My three-year-old saved his only meltdown of our epic sojourn to Greece – two taxi rides, two long-haul flights, two boat rides with a train commute and bus trip thrown in – until the moment we alighted into the stifling heat of Athens airport.
We managed to drag him, along with our baby and a cluster of disproportionately heavy suitcases, into a waiting cab and, as we sped off towards Piraeus, I realised that the song playing on the driver’s radio was eerily familiar.
Never Tear Us A-bloody-part.
Not a good omen.
While our trip from the rust bucket state to the biggest busted-arse economy in the world may have been booked a good year ago, it proved spectacularly ill-timed. For one thing, we landed slap-bang in the midst of a full-blown financial crisis, a meltdown to rival even a small child refusing to exit a Boeing jet until it takes him home for a bath. And, far more importantly, I was missing the Showdown.
Which was, with all that’s happened, surely the greatest Showdown yet played.
The Greeks may be accustomed to violent demonstrations of late, but I’m confident they hadn’t heard the sort of screams that emanated from our Hydra apartment in the early hours of Sunday as I paced the room listening to the match on the AFL’s live stream via a dodgy wi-fi signal.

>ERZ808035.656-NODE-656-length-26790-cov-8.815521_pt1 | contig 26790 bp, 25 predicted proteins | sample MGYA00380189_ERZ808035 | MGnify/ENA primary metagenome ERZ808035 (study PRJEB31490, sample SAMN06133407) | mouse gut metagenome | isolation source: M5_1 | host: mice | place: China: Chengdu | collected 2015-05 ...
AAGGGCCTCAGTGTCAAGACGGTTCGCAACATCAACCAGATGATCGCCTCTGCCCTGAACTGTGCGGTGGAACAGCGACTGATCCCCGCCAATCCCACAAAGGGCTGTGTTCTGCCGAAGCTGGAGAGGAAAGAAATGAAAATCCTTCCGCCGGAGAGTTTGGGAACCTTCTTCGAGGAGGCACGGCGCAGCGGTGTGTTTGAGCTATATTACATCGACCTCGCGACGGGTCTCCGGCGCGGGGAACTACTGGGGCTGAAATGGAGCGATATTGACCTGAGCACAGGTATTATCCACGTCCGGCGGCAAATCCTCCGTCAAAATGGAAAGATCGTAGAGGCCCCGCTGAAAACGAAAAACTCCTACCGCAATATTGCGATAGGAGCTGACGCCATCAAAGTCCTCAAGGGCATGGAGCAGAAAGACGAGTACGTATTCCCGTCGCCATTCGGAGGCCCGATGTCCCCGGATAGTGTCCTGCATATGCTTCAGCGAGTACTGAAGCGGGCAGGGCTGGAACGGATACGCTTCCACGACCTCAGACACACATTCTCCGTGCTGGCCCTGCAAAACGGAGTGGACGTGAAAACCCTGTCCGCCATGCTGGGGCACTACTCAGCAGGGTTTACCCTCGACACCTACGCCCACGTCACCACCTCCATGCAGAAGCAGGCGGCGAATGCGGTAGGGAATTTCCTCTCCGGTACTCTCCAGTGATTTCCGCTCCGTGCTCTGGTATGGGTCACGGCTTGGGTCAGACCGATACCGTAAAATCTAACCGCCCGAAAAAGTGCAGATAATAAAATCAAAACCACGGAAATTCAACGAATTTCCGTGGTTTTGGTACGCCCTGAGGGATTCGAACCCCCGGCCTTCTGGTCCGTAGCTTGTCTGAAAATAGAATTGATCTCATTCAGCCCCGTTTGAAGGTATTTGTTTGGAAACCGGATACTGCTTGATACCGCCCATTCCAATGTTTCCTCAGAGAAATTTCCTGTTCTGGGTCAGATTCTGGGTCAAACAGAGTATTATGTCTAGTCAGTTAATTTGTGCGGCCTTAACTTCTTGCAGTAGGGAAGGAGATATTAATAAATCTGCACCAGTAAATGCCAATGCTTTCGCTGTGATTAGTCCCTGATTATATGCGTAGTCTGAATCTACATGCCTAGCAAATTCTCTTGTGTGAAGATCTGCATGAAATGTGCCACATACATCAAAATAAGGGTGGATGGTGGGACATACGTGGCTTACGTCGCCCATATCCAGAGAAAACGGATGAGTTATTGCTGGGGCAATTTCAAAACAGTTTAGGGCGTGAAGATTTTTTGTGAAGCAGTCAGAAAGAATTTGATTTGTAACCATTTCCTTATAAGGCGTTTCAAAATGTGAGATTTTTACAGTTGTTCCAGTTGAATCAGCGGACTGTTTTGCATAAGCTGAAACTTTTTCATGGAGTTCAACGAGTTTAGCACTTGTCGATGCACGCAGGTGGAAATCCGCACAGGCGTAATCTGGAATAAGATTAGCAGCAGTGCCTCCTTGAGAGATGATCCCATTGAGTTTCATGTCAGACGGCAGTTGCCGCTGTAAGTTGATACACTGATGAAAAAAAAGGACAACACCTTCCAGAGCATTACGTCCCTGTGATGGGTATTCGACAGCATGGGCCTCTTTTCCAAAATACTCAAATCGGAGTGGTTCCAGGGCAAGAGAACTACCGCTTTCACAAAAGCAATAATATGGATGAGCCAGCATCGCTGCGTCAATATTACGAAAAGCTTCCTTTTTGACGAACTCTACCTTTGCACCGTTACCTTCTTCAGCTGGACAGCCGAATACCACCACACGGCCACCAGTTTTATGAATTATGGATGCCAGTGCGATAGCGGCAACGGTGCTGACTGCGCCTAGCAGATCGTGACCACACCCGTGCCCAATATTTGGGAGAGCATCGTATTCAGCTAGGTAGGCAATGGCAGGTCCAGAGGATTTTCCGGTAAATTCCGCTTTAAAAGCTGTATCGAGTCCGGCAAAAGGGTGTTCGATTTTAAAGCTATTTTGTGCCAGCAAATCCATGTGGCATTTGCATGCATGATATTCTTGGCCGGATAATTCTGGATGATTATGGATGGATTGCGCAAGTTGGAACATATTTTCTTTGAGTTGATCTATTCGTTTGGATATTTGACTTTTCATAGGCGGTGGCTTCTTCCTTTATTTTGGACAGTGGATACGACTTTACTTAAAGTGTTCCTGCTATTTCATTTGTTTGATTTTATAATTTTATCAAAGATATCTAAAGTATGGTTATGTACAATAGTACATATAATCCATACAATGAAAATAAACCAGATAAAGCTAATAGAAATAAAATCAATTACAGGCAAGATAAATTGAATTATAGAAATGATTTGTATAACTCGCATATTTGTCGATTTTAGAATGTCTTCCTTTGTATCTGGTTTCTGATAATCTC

READ MORE: Showdown win built on Walsh’s foundations
If last week against West Coast proved that fairy tales don’t always come true, yesterday suggested that every once in a while, they still can.
And indeed, there was a dreamlike quality to the whole thing, from the teams emerging through the shared banner in stoic solidarity for Phil Walsh to his daughter Quinn, in a feat of bravery bettering anything seen on the field, tearfully delivering the medal bearing her father’s name to the deserving Scott Thompson.